I am watching a Roger Corman-helmed B-movie called The Terror. An elderly Boris Karloff in period costume descends stone steps in a castle to open a tomb. Another man bashes in a door to follow him. There is an appartion of a woman. A breach in the wall leads to an inrushing of water. Some characters fall into the water. A man dives in to retrieve a woman—I’m not really certain just what is occuring. The images trade in cliched horror tropes, and I feel that I have seen this movie before, even though I really never have. The opening credits are being rapidly superimposed over the fairly incoherent sequence—but they are for the wrong film. The credits proclaim that this is Peter Bogdanovich’s Targets. Though I have just begun the film, the title card comes up: “The End.”
And…cut to the image of a screening room. On the front row is Boris Karloff, or as he is known in Targets, Byron Orlok. Behind him, with a characteristic head-in-hand gesture, is Peter Bogdanovich, the writer-director of Targets, playing writer-director Sammy Michaels. Cut again to a close-up of Karloff as the lights slowly come up, and with a slight twitch of the mouth, and a bowing of the head, I see that Orlok is weary, disappointed, and ready to end his acting career.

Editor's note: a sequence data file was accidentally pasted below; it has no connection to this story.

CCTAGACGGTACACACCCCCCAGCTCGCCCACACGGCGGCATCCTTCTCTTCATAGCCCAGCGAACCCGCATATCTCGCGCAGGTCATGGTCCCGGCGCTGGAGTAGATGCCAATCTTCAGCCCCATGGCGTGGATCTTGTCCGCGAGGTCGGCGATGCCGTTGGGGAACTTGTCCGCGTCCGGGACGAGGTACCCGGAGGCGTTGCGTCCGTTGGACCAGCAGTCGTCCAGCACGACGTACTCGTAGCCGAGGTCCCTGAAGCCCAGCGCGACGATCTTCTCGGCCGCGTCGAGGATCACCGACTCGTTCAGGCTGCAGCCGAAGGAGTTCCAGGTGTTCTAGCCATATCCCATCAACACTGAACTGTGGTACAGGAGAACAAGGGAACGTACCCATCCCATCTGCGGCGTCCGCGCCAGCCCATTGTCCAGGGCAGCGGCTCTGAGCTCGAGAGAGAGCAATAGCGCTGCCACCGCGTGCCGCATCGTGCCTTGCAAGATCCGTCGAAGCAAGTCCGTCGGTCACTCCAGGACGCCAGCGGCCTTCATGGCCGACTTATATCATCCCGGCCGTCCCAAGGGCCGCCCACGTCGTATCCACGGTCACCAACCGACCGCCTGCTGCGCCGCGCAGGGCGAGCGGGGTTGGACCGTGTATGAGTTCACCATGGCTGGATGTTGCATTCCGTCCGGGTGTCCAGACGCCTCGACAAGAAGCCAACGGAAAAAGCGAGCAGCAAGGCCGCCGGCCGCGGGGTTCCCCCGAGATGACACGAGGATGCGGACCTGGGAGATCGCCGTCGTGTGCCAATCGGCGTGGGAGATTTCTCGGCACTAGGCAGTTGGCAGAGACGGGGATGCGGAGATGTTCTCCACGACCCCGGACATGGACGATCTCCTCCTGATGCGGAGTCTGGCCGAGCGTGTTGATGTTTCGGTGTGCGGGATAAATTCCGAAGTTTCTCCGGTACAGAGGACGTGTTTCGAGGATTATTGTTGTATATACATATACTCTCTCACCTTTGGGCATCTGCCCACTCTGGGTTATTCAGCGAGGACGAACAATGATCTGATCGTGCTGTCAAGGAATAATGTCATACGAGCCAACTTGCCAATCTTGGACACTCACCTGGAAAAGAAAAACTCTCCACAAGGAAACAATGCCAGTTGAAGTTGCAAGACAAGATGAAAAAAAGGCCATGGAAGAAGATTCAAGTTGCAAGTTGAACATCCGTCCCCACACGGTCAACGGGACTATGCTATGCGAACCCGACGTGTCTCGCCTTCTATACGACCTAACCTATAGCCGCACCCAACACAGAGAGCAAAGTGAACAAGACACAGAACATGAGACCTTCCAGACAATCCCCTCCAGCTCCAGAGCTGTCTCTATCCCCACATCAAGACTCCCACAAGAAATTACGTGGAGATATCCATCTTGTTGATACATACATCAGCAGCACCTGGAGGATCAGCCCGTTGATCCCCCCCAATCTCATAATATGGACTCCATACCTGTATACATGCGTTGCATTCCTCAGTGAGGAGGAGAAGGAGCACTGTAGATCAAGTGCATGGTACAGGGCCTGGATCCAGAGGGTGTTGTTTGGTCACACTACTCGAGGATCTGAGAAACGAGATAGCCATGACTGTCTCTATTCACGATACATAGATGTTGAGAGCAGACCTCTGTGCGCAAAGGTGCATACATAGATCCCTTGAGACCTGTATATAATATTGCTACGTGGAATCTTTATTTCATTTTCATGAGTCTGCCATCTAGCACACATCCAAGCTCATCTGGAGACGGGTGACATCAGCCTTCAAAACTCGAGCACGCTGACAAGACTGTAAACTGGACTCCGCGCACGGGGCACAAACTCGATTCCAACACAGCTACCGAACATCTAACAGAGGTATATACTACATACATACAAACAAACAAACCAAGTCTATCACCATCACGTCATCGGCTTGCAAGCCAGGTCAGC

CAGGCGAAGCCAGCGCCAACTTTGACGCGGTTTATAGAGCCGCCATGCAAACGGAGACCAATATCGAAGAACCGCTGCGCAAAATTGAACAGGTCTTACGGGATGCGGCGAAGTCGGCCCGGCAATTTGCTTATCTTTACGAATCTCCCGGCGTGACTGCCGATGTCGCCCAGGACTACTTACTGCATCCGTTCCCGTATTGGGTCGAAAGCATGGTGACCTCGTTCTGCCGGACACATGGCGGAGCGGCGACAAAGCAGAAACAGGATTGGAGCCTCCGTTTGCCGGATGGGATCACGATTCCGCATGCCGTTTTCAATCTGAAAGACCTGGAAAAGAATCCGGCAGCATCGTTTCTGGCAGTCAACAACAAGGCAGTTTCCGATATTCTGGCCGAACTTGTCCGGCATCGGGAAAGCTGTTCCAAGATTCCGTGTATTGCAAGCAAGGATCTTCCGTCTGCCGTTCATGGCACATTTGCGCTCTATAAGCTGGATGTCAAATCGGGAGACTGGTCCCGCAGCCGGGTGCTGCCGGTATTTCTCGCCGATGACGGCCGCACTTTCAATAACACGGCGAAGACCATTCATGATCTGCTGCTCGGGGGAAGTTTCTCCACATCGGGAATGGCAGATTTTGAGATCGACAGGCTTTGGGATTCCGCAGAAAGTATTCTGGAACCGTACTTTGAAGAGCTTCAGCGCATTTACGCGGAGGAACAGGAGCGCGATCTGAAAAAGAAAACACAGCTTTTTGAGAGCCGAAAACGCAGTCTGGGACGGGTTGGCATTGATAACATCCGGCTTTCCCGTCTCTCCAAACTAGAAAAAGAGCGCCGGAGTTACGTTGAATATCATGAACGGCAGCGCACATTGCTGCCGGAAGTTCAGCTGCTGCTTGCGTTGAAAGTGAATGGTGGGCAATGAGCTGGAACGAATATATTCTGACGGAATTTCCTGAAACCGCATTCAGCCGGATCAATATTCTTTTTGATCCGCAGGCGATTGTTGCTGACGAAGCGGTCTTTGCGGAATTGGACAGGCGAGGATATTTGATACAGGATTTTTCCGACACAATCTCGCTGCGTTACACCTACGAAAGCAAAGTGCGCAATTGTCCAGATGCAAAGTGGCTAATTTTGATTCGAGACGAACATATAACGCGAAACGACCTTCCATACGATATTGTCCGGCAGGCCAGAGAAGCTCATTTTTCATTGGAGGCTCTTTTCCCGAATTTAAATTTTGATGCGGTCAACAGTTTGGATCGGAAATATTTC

John Ford’s final western film, Cheyenne Autumn (1964), has not received the critical or popular reappraisal that many of his other films were to achieve. Even the most favorable reviews tend to be measured in their praise, and mostly regarding the Oscar-nominated photography of William Clothier. This film was released in an era of overlong widescreen epics, many of whose runtime exceeds their value. But it is still a disappointment to witness the ambling structure of the episodic narrative coming from John Ford, whose best films are so often perfectly proportioned. A mere two years before Ford had released The Man who Shot Liberty Valance, a film that is vastly superior in pacing, characterization, and exploration of its chosen theme. Though Liberty Valance did not benefit from the majestic location footage in Ford’s beloved Monument Valley, it still manages to give a greater and more epic story in a similarly elegiac mood.
Winsor McCay, center, in the prologue to Little Nemo.
I’m willing to bet that many of my generation first discovered the work of Winsor McCay in the same way that I did: through Bill Blackbeard and Martin Williams’s important catalog of artistry known as The Smithsonian Collection of Newspaper Comics. Presented amongst dozens of other comic strip creations, both forgotten and celebrated, the full page colorful splendors of “Little Nemo in Slumberland” stood out even alongside such luminaries as Gottfredson’s “Mickey Mouse” or Segar’s “Thimble Theatre.”